There are two lines showing load that have been filtered through the system in different ways. Most engineers take an average of the two, which in this case would be a minimum of around 30 kilos. Like everything, how much load is required on the rear wheel depends on the individual rider. For example, Marquez’s spectacular wheel-in-the-air braking technique obviously reduces load to zero at certain points during the braking phase.

NUMBER 4, THIRD SECTION

Yellow line is front-brake pressure. Green is rear-brake pressure

The rider applies a lot of front brake, while using the rear brake more gradually. The spikiness of the lines is purely down to vibration, so the electronics engineer needs to take a smoother average curve from each line. Note that the rider is still using the front brake as the bike approaches full lean.

NUMBER 5, BOTTOM SECTION

White line is engine-braking mode

This horizontal line shows where the system enters EBC mode and then exits EBC mode as the rider reopens the throttle.

NUMBER 6, BOTTOM SECTION

Red and green lines are each pair of throttle butterflies opening

The rider has fully shut the throttle and both pairs of throttle bodies have closed to provide negative torque to the amount calculated by rear-wheel load and other inputs. But although the rider has fully shut the throttle, neither pair of butterflies has fully closed, which keeps the rear wheel spinning to prevent it fully locking up. The butterflies close further as braking reduces and rear-wheel load increases until they are very nearly fully closed at the end of the EBC phase; all of this according to each rider’s preference. The throttle bodies on Marquez’s Honda probably close more than those on Lorenzo’s Yamaha, because Marquez likes to use the negative torque, possibly because that’s what he learned in Moto2 (which features no EBC), while Lorenzo likes to freewheel into turns, like he’s on a 250 two-stroke.

NUMBER 7, BOTTOM SECTION

Red and green lines are the throttle butterflies. Yellow, blue, orange, purple lines are combustion on each cylinder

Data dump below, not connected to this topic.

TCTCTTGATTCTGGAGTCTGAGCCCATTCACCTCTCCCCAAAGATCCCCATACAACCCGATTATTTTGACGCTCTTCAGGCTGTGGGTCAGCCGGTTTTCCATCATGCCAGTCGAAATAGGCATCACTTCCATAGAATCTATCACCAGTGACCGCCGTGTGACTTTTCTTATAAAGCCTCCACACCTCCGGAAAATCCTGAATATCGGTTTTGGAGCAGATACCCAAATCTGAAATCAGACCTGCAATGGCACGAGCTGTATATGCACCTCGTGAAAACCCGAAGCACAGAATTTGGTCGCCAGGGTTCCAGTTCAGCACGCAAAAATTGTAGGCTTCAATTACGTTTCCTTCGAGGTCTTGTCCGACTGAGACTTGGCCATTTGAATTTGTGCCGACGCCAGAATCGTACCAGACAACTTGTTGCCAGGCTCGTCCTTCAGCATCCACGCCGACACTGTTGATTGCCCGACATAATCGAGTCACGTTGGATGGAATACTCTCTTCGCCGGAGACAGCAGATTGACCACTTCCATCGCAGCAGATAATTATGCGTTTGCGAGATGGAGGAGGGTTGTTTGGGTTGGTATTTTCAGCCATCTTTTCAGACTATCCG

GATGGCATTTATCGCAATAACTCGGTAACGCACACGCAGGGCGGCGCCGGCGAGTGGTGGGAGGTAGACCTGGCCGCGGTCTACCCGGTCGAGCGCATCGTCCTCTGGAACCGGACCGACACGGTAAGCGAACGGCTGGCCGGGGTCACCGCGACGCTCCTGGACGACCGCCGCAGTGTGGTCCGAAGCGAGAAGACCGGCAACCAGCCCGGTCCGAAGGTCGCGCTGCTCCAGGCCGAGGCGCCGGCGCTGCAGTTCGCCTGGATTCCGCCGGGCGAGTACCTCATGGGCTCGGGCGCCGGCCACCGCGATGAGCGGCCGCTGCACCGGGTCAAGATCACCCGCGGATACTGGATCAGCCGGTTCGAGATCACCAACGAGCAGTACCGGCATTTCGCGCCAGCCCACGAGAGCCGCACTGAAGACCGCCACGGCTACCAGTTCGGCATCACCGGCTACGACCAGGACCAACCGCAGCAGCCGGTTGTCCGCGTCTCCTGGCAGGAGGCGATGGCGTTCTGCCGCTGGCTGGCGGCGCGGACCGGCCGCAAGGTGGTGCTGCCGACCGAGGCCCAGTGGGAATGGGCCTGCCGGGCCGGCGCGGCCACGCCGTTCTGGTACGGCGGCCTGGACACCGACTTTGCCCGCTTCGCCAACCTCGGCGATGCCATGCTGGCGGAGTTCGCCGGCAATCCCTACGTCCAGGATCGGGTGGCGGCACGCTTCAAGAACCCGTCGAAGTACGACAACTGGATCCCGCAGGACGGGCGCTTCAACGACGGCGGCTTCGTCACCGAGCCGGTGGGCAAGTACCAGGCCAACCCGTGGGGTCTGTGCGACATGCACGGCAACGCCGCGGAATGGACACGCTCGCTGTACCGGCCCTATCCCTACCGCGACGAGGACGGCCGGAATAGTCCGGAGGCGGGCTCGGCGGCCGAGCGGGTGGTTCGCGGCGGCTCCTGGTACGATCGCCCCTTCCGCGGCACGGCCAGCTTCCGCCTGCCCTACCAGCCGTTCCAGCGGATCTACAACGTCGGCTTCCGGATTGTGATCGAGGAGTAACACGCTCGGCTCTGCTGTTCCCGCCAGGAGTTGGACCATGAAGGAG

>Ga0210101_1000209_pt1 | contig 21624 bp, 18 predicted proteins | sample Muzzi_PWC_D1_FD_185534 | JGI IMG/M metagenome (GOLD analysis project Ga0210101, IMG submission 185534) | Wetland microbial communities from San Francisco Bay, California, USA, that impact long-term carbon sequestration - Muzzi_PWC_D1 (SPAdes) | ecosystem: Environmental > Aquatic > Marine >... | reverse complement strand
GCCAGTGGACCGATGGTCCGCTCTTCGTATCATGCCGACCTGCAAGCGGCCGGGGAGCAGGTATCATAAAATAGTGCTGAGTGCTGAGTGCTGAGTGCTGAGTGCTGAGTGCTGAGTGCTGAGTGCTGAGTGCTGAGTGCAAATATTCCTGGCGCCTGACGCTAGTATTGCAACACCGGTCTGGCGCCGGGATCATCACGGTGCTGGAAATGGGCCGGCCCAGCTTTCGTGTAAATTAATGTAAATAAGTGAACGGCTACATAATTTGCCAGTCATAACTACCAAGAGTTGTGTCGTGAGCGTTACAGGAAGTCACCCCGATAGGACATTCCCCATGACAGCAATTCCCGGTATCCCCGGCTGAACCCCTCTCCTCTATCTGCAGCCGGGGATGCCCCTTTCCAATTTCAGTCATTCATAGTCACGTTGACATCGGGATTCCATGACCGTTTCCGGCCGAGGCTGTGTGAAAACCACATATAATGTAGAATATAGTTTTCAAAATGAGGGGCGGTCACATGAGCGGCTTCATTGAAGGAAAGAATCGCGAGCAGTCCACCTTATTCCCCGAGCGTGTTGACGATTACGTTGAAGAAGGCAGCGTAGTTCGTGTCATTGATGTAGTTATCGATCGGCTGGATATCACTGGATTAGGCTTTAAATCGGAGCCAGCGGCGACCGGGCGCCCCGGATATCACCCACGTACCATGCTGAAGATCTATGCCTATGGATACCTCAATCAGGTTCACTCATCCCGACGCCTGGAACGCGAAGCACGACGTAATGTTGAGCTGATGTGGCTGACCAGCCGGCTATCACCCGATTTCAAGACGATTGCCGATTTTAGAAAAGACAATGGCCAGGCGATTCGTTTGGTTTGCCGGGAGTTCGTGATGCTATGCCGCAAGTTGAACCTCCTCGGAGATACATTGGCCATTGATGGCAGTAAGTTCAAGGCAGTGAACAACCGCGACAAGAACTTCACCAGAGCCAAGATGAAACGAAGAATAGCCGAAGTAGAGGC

Throughout the EBC phase, three of the four lines showing individual Lambda rates (the combustion efficiency of each cylinder via air-fuel ratio) unite on fully lean. In other words, those three cylinders are receiving no fuel, so they’ve stopped firing, so the engine is almost stopped to provide negative torque. One cylinder keeps firing to prevent the rear wheel from locking, but the combustion of that cylinder gets leaner (and therefore weaker) as rear-wheel load increases to further increase engine braking. Once the rider reopens the throttle, each of the three ‘dead’ cylinders wakes up in turn, because if they all woke up together they would deliver too much of a hit to the rear tyre.

Bradley Smith talks engine-braking control

“Before the unified software we could change all kinds of variables – we had control over each of the four butterflies, so we could limit how each individual butterfly shut by putting numbers into the programme for every downshift, from sixth to second. With the unified software we have two and two – one pair of butterflies and the other – and we have to go off a much simpler formula of numbers, so we don’t have the same finesse of controlling the bike with engine-braking. So it’s a bit like everything else really – the rider now has to play around with the bike a lot more.”

Graph by Dan Hilliard